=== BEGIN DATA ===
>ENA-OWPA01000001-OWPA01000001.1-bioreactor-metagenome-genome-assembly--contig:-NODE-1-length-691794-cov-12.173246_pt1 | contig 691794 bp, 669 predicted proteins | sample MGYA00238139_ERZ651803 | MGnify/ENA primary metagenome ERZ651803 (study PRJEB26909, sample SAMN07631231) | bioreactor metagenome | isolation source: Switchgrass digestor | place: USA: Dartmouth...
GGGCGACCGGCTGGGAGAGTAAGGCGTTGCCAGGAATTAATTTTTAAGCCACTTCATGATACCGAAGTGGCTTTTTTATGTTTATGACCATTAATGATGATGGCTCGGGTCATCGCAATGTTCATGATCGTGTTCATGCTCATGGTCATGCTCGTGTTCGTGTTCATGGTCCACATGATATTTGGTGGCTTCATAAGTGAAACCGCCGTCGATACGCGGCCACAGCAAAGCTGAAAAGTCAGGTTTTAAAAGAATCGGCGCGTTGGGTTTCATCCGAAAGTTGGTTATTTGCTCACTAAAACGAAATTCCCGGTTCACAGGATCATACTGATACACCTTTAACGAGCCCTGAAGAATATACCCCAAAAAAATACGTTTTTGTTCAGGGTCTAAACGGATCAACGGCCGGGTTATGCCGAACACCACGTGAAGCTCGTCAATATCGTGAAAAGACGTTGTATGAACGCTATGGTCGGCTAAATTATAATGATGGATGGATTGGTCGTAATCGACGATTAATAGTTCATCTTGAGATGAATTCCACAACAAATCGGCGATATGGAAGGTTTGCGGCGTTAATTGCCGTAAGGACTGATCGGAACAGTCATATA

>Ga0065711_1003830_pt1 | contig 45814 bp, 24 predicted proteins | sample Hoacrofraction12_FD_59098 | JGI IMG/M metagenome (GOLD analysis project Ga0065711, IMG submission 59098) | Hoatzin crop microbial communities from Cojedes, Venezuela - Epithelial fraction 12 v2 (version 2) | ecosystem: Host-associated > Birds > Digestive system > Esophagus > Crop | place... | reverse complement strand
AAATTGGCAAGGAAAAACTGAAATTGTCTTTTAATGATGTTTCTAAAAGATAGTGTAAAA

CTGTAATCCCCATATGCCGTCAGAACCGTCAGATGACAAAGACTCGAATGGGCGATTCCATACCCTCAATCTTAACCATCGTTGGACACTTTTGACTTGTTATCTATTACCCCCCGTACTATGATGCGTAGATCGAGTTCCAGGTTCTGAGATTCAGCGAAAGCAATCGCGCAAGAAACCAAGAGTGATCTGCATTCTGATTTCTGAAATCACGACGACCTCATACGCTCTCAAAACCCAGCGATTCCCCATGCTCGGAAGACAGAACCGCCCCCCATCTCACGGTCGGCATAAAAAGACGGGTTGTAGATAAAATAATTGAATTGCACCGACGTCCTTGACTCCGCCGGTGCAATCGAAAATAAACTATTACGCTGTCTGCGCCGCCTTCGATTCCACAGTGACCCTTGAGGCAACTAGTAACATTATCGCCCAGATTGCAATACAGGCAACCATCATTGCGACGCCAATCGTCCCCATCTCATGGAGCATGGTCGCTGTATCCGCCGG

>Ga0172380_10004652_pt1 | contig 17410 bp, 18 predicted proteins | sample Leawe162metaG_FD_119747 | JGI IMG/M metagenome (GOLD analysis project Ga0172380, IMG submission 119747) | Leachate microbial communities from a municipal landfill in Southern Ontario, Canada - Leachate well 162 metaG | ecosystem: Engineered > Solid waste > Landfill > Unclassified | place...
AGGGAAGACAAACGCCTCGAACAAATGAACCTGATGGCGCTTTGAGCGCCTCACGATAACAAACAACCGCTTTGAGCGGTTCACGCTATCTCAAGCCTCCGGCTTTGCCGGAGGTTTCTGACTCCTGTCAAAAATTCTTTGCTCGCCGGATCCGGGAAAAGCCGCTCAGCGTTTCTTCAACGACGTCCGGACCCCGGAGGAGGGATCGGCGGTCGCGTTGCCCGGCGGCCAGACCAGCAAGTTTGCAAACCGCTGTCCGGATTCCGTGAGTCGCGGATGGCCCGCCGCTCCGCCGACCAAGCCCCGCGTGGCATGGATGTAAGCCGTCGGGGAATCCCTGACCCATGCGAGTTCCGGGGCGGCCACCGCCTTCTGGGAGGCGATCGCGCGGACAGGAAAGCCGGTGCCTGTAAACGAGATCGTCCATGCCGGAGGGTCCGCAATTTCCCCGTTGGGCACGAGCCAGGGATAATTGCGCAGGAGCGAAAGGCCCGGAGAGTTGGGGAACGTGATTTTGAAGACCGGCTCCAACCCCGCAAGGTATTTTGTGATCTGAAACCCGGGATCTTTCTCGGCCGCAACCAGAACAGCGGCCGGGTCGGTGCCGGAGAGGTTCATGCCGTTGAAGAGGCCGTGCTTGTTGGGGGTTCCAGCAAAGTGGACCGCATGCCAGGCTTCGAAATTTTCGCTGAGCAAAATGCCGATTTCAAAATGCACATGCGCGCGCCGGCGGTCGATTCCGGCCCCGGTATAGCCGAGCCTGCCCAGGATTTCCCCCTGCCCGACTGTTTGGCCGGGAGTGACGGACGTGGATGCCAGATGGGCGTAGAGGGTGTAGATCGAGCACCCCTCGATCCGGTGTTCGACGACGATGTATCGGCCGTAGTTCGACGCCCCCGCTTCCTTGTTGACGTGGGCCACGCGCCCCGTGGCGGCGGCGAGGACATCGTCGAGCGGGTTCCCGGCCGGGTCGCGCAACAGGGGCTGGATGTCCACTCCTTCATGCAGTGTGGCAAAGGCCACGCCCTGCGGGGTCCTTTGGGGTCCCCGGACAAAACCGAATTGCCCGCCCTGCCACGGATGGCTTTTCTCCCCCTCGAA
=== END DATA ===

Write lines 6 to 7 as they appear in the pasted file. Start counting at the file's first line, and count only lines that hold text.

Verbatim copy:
>Ga0172380_10004652_pt1 | contig 17410 bp, 18 predicted proteins | sample Leawe162metaG_FD_119747 | JGI IMG/M metagenome (GOLD analysis project Ga0172380, IMG submission 119747) | Leachate microbial communities from a municipal landfill in Southern Ontario, Canada - Leachate well 162 metaG | ecosystem: Engineered > Solid waste > Landfill > Unclassified | place...
AGGGAAGACAAACGCCTCGAACAAATGAACCTGATGGCGCTTTGAGCGCCTCACGATAACAAACAACCGCTTTGAGCGGTTCACGCTATCTCAAGCCTCCGGCTTTGCCGGAGGTTTCTGACTCCTGTCAAAAATTCTTTGCTCGCCGGATCCGGGAAAAGCCGCTCAGCGTTTCTTCAACGACGTCCGGACCCCGGAGGAGGGATCGGCGGTCGCGTTGCCCGGCGGCCAGACCAGCAAGTTTGCAAACCGCTGTCCGGATTCCGTGAGTCGCGGATGGCCCGCCGCTCCGCCGACCAAGCCCCGCGTGGCATGGATGTAAGCCGTCGGGGAATCCCTGACCCATGCGAGTTCCGGGGCGGCCACCGCCTTCTGGGAGGCGATCGCGCGGACAGGAAAGCCGGTGCCTGTAAACGAGATCGTCCATGCCGGAGGGTCCGCAATTTCCCCGTTGGGCACGAGCCAGGGATAATTGCGCAGGAGCGAAAGGCCCGGAGAGTTGGGGAACGTGATTTTGAAGACCGGCTCCAACCCCGCAAGGTATTTTGTGATCTGAAACCCGGGATCTTTCTCGGCCGCAACCAGAACAGCGGCCGGGTCGGTGCCGGAGAGGTTCATGCCGTTGAAGAGGCCGTGCTTGTTGGGGGTTCCAGCAAAGTGGACCGCATGCCAGGCTTCGAAATTTTCGCTGAGCAAAATGCCGATTTCAAAATGCACATGCGCGCGCCGGCGGTCGATTCCGGCCCCGGTATAGCCGAGCCTGCCCAGGATTTCCCCCTGCCCGACTGTTTGGCCGGGAGTGACGGACGTGGATGCCAGATGGGCGTAGAGGGTGTAGATCGAGCACCCCTCGATCCGGTGTTCGACGACGATGTATCGGCCGTAGTTCGACGCCCCCGCTTCCTTGTTGACGTGGGCCACGCGCCCCGTGGCGGCGGCGAGGACATCGTCGAGCGGGTTCCCGGCCGGGTCGCGCAACAGGGGCTGGATGTCCACTCCTTCATGCAGTGTGGCAAAGGCCACGCCCTGCGGGGTCCTTTGGGGTCCCCGGACAAAACCGAATTGCCCGCCCTGCCACGGATGGCTTTTCTCCCCCTCGAA